A couple of days ago I attended the retirement party of my friend and colleague Rochelle Logan. Rochelle was one of my associate directors at Douglas County Libraries for 14 years, and wow, she was a good one.
After I left (in January of 2014, after 24 years there!), I entered the world of writing, speaking and consulting. Much of the time, that meant talking about leadership. And it turns out I was not alone. A lot of people make a living talking about leadership.
But I was surprised by some of the people who wanted to hire me. Often, they had their own talkers - university professors and professional speakers. Why didn't they just use their in-house talent? The reason, it turned out, is that although those people could talk about it, they hadn't actually done it.
At Rochelle's party, I found myself thinking about the practice of leadership. Before and during our time together, we built and grew a team (many teams, really). We made plans, saw them through, then built on them. We forged, had conflicts with, and resolved hundreds of relationships with our authorizing environment: citizens, elected officials, vendors, leaders, and followers from everywhere. We secured resources (we exploded our budget from about $688,000 to over $20 million annually), and managed them thoughtfully. By the end of my tenure, DCL moved from one of the lowest ranked libraries in the state to one of the top 1% in the world. (I'm talking about such output measures as circulation per capita, visits per capita, and so on, about which Rochelle was unusually knowledgeable.) We built or renovated seven modern, green, busy, highly functional libraries - and all without a dime of debt. We launched innovative and game-changing initiatives, like our ebook platform and what we called "community reference." We saw many of our staff move on to their own positions of successful leadership, a matter of particular pride for me.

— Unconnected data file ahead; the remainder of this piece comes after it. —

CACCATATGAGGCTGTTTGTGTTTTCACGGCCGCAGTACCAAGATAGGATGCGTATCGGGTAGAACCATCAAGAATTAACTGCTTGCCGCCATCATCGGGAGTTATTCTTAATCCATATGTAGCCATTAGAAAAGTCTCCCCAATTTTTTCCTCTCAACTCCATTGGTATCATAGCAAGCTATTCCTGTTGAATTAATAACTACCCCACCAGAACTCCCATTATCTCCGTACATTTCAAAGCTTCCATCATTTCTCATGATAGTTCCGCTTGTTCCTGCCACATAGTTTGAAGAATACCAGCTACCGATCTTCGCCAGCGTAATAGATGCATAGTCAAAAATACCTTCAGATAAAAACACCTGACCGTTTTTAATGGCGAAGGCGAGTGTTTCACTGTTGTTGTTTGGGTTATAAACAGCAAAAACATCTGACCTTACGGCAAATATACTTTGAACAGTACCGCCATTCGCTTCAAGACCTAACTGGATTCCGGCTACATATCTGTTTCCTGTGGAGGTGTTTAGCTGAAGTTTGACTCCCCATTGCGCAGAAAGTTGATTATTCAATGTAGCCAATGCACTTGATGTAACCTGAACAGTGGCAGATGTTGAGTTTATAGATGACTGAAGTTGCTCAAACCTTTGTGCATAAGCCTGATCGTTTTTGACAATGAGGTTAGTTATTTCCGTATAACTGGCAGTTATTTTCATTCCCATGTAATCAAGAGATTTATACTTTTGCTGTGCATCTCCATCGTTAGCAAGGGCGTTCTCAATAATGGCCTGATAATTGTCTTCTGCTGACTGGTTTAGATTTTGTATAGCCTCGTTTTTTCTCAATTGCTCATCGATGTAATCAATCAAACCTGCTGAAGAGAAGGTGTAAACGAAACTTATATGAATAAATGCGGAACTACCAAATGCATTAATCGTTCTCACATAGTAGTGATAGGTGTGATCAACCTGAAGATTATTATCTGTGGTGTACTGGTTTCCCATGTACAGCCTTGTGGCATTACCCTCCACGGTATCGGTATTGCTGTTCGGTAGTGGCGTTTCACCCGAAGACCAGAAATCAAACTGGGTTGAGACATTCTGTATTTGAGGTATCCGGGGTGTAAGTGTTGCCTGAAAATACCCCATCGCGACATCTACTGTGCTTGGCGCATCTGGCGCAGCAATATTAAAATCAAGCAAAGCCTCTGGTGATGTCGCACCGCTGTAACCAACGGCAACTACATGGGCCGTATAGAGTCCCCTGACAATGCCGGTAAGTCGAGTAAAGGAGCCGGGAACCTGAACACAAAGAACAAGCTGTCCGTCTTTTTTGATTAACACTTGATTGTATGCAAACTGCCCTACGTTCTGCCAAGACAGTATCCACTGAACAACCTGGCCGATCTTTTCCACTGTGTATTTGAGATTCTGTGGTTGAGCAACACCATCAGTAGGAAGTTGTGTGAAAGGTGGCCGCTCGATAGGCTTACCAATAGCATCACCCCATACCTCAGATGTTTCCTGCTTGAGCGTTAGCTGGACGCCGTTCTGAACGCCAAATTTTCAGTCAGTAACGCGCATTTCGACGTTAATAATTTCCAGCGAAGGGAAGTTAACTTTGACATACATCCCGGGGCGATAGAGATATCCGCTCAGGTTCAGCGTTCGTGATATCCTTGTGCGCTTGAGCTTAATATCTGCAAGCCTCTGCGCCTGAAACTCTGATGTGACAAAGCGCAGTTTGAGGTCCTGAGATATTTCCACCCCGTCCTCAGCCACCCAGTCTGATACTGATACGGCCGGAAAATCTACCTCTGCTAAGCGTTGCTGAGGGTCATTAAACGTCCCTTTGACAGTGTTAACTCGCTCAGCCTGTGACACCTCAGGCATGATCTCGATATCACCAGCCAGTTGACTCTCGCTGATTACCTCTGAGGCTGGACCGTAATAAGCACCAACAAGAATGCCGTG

Not only that, we made major improvements to the lives of those around us. We aided in academic accomplishment, we helped establish businesses, we strengthened a host of civic projects. We connected people around ideas and stories. We made our community stronger and smarter.
As a child of the sixties and seventies, I was inclined to distrust authority, and, yes, anybody over 30. But it turns out that experience makes a difference. We got better over time, with practice and mutual support. And we did big things.
It's kind of like when your parents tell you to practice the piano if you want to get good. Talent is very nice indeed, a gift worth celebrating. But it's practice that leads to achievement.
So I learned two big things from my time as director. First, public institutions are not evil, despite the relentless harping on that destructive theme over the past decade. They can, and in the case of well-run libraries, usually do make real and positive contributions to the lives of individuals, families, businesses, and communities of all kinds. Second, experience matters, especially when disciplined by honest feedback, mindfulness based on values, and the will to improve.
I mention all this because, as a candidate for the presidency of the American Library Association, I've been responding to a lot of written and oral interviews lately that eventually ask, "so why should we vote for you?" It occurred to me yesterday that my answer, in part, is that I not only know how to talk about leadership, I have real practice in it, in making change for the better, not only for libraries, but for the wider world around us. In fact (with a little help my friends), I'm pretty good at it.